GOP regains control of Legislature in Wisconsin following Tuesday’s election
King is not conceding the race until county clerks complete their voter canvass.
Those two wins give Republicans a 17 to 15 majority in the state Senate, with one open seat in Waukesha County to be filled during a special election next month.
Republicans also maintained their majority in the state Assembly, so the GOP once again controls the state Legislative and Executive branches — a major victory for Wisconsin in the midst of huge Democratic wins Tuesday on the national front.
“We talk about jobs, we talk about skilled trades, we talk about other reforms we can do to get people working in this state, to put more capital out there. Those are things I hope Republicans and Democrats can work together on. We’re going to put an agenda out there to reach out to lawmakers in both political parties,” Gov. Walker said.
Senator Chris Larson (D – Milwaukee) has been at the state Capitol through recent times of contention between Republicans and Democrats. He was one of the lawmakers who fled the state to stop a vote that would strip collective bargaining provisions from union workers.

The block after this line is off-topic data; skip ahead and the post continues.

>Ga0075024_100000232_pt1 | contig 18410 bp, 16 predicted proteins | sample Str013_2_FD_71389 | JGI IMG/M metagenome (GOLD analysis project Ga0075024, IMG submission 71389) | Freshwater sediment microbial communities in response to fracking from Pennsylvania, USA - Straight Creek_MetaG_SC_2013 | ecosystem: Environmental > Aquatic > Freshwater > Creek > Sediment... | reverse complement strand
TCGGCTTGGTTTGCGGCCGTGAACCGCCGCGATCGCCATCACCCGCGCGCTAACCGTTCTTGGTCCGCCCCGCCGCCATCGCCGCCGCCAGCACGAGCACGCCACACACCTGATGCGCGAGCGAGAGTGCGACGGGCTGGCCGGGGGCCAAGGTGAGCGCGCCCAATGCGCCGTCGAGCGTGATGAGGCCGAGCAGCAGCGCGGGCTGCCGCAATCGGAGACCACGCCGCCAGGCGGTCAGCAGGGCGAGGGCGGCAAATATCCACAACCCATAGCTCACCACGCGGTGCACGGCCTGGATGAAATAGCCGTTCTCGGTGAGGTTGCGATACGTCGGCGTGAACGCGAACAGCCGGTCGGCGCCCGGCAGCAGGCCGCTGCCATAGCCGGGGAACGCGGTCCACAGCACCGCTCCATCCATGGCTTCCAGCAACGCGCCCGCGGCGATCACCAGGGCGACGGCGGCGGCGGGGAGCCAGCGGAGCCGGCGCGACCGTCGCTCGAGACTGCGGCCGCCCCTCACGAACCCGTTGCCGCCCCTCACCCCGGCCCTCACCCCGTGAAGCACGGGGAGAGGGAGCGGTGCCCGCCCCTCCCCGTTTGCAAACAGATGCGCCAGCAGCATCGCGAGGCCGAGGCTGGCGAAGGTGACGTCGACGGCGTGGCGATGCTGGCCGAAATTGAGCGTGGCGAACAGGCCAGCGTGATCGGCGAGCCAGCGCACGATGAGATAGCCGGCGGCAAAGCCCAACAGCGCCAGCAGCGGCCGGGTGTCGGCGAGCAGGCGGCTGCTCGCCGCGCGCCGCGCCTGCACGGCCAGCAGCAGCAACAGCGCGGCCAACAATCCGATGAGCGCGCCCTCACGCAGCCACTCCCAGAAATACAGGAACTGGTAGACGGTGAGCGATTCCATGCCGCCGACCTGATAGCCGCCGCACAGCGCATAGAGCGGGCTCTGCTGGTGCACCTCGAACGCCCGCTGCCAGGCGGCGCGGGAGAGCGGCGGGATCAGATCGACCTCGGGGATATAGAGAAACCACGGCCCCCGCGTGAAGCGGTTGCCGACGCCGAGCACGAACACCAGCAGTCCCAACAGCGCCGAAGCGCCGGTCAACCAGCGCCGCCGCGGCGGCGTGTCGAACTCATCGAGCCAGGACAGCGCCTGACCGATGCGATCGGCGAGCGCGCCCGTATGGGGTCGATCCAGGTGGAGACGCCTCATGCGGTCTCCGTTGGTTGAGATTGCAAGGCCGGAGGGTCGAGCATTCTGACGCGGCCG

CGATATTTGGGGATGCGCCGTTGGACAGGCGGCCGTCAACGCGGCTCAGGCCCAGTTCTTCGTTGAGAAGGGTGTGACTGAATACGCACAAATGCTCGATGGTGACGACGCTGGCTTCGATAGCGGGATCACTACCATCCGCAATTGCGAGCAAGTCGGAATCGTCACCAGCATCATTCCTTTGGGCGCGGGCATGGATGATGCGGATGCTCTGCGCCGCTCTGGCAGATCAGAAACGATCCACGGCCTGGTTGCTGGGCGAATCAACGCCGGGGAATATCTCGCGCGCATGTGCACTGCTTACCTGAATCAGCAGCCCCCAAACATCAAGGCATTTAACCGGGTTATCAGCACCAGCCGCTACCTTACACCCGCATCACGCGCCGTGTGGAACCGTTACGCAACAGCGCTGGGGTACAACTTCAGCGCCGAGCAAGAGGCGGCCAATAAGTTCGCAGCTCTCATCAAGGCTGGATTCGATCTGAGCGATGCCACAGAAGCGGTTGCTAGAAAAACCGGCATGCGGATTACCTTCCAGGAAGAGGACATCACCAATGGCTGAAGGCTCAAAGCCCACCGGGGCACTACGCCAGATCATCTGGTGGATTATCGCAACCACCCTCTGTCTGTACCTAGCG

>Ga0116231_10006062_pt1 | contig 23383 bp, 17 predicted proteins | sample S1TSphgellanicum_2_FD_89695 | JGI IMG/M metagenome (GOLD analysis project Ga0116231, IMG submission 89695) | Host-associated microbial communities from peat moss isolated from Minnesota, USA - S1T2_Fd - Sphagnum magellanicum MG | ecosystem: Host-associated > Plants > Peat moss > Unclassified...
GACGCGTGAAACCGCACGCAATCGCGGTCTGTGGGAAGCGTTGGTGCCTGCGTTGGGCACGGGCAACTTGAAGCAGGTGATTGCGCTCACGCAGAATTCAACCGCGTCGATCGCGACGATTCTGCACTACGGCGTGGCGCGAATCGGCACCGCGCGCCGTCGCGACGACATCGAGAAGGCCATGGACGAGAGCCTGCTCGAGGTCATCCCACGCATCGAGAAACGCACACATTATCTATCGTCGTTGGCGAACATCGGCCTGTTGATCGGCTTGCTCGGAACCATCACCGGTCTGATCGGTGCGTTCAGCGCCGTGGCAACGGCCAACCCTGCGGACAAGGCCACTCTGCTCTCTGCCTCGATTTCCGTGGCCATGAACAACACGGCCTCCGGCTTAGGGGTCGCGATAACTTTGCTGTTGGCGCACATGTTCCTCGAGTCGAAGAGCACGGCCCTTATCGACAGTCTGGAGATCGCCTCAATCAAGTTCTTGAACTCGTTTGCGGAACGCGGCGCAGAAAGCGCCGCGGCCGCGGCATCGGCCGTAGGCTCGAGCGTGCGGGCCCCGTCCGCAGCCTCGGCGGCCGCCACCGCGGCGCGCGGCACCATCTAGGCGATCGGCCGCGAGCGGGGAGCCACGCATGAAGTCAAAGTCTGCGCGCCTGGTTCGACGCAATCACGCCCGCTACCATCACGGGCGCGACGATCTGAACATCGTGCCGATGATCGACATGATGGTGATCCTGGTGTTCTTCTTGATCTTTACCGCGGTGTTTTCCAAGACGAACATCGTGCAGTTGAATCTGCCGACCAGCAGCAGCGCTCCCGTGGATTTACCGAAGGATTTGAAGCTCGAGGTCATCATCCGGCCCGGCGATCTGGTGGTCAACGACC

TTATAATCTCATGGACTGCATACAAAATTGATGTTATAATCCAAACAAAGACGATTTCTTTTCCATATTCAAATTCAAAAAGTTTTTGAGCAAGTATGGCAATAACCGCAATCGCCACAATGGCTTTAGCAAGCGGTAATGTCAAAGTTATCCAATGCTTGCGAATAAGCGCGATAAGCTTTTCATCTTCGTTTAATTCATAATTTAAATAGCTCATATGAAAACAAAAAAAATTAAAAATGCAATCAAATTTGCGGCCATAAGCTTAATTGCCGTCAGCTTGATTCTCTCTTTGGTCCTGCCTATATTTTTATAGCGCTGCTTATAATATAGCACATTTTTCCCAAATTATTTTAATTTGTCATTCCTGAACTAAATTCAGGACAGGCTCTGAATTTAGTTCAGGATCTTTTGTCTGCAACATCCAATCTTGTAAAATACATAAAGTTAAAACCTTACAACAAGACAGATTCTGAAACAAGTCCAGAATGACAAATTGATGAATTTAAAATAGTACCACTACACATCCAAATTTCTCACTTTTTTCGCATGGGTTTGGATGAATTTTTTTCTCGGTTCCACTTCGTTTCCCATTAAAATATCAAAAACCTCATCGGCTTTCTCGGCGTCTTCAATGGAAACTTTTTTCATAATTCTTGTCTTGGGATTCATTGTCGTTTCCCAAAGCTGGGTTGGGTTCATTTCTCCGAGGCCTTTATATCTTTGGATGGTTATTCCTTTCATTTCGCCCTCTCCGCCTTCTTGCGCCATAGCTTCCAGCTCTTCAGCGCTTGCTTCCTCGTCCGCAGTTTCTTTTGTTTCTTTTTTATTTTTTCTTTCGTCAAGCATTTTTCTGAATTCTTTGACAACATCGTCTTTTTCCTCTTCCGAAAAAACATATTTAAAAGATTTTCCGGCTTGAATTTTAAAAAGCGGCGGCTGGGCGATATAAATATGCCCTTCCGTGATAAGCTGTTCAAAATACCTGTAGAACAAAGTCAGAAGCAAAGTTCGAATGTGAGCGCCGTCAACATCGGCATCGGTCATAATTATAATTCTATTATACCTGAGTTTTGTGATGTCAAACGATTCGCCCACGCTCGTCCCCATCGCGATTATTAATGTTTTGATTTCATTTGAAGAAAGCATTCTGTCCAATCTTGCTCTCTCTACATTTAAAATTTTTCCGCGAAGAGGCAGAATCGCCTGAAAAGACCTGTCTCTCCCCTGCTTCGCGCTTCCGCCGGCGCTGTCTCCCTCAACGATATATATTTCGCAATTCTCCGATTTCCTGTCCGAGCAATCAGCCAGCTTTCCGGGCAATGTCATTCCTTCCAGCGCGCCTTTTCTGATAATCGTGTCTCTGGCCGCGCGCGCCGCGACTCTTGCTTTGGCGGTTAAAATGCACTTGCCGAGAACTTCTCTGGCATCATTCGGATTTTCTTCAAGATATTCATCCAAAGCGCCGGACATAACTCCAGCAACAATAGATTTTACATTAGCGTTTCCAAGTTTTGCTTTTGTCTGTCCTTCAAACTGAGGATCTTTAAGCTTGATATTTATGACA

Sen. Larson says Republicans redrew district maps when they were in power last time so that they’d be able to regain power.
“Scott Walker has never tried to compromise with us yet. If he decided to try, I’d be surprised, but I’d welcome it. Even though we had a good margin for President Obama and a solid margin for Tammy Baldwin, it still wasn’t enough with the way the Republicans drew the lines. They were able to maintain the houses,” Sen. Larson said.
Whether Republican lawmakers look for compromise on legislation in the upcoming session, the numbers suggest to get their agenda passed, they don’t have to.
Rep. Robin Vos (R – Burlington) is hoping to serve as Assembly Majority Leader following a vote on Tuesday. Vos says to watch for passage of a strong mining bill, an easing of regulations on businesses and income tax cuts.
‘Wisconsin is again going to be a laboratory for conservative reform. We have seen other states across the country that have seen a different path. They have raised taxes.They continued what I see as a path of fiscal insolvancy. We can head in a different direction,” Rep. Vos said.
While both sides talk about compromises, there are still fighting words flying. Both sides basically still say they’d love to work together, if the other side sees it their way.
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